[Geowanking] LazyWeb request
anselm at hook.org
Mon Jan 26 14:07:17 PST 2004
One of the blocking issues seems to be GML and OpenGIS itself - insofar as
they act as a bit of a tarpit for errant hackers who are interested in the
space. These are fine standards but tend to dominate where other lighter
standards might do better.
If you look at how well the blog space is taking off you see fairly
lightweight standards that tend to be pretty easy to play with - a lot
more people are able to get their feet dirty without getting mired down.
Actually it really does seem like these barriers to having a richly geo
annotated internet are pretty much history... if one views it from the
perspective of rdf/rss. Services like typepad will undoubtably begin to
offer location as a property attribute of blog posts and probably more and
more people will begin to decorate their RDF graphs with location
information. It looks like the real remaining barriers are just adoption
of the pattern.
What still impresses me about rss/rdf in general is just how robust an
idea it is. I can remember reading Berners Lee's article in Scientific
American and just not getting why it would be valuable - but now I see
that if you turn the entire internet into a database you get a system that
with vastly superior characteristics to that of any single hosted service.
You get peer to peer, scaleability, better trust, retention of ownership,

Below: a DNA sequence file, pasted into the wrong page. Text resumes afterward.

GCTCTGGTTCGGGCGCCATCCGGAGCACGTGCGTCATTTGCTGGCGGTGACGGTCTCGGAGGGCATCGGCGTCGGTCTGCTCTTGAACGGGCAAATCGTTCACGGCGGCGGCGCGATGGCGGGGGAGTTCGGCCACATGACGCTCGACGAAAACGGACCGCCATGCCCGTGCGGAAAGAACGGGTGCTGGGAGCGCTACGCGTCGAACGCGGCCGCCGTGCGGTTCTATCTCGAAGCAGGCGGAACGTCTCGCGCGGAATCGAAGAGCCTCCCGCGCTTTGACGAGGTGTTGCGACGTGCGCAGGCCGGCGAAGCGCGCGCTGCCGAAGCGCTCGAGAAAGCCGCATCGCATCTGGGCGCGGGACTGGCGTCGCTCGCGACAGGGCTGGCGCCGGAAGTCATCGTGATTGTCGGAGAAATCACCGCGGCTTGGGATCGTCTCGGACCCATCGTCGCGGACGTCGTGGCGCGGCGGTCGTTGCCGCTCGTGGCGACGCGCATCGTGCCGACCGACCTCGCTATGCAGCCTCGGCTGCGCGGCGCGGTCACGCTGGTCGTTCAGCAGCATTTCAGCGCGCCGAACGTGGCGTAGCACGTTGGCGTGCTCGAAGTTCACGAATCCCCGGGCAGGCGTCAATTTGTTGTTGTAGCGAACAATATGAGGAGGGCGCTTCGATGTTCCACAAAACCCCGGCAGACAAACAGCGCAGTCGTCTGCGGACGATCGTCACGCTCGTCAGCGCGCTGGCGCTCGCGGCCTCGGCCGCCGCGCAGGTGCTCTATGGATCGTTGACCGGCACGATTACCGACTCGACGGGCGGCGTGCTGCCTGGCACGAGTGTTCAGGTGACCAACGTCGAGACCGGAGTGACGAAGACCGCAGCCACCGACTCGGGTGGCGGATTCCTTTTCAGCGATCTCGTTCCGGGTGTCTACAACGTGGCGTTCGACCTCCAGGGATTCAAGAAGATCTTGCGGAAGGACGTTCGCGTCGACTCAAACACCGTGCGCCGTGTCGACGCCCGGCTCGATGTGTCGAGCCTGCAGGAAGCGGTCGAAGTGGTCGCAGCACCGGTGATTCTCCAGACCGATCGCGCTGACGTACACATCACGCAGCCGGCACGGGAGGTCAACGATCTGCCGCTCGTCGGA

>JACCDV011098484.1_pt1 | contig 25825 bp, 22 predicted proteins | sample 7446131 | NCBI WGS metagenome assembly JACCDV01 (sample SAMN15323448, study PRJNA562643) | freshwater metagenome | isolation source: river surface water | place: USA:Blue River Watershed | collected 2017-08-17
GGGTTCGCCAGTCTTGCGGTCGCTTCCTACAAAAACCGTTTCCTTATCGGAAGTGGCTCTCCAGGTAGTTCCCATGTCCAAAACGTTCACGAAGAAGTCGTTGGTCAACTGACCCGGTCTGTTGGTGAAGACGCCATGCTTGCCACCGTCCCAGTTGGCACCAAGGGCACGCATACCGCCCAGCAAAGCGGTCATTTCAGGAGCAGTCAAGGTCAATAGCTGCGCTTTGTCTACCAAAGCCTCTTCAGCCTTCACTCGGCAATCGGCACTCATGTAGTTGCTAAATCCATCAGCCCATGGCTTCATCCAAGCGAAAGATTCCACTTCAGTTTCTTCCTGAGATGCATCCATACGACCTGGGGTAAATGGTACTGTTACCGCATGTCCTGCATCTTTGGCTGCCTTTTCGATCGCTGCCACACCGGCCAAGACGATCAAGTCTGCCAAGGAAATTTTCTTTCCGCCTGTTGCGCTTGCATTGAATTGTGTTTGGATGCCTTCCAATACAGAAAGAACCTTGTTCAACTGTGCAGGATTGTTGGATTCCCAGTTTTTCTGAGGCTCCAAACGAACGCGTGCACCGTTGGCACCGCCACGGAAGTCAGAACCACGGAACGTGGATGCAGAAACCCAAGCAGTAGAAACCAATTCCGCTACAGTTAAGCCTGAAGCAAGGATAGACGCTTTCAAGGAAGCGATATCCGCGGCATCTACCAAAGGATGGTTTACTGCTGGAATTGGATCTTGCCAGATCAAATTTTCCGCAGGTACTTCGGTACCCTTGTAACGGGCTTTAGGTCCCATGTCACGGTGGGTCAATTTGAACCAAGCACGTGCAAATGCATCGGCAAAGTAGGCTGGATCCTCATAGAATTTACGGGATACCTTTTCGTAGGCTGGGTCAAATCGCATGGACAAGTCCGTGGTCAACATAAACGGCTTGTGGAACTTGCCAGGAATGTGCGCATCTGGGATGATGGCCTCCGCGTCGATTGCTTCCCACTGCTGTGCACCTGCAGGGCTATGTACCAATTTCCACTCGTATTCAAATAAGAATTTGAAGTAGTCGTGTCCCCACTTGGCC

division of roles etcetera. The one hassle with distributed content
serving is that you need beefy aggregators to aggregate, organize and
present the content - but this provides an opportunity for services such
as feedster or google to add special value... and it doesn't diminish the
Ben Russell raised the possibility of some low hanging fruit in the geo
app space that could be a 'killer app'... the idea of a geolocal stuff
trading service - where people would geoblog things that they wanted to
buy or sell and the service could have hordes of little software agents
scampering around the internet trying to match up complementary interests.
An app I kind of have a soft spot for (being so shocked by some of the
things that criminals get away with sometimes) would be a forensic crime
reconstruction tool where police officers could have all the citizens in a
neighbourhood blog everything they could remember about a point and
location in time. If the crime was particularily heinous and the evidence
unusually slim then perhaps a peek into the shared knowledge commons could
elucidate a few clues.
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